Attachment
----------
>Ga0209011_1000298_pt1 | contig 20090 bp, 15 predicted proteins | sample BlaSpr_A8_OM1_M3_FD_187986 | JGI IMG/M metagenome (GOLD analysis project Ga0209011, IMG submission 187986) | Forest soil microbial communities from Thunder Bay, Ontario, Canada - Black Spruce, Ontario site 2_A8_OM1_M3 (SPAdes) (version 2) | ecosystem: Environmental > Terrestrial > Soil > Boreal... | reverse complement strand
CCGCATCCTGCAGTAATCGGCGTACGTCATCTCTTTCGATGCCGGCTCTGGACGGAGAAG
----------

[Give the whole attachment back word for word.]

>Ga0209011_1000298_pt1 | contig 20090 bp, 15 predicted proteins | sample BlaSpr_A8_OM1_M3_FD_187986 | JGI IMG/M metagenome (GOLD analysis project Ga0209011, IMG submission 187986) | Forest soil microbial communities from Thunder Bay, Ontario, Canada - Black Spruce, Ontario site 2_A8_OM1_M3 (SPAdes) (version 2) | ecosystem: Environmental > Terrestrial > Soil > Boreal... | reverse complement strand
CCGCATCCTGCAGTAATCGGCGTACGTCATCTCTTTCGATGCCGGCTCTGGACGGAGAAG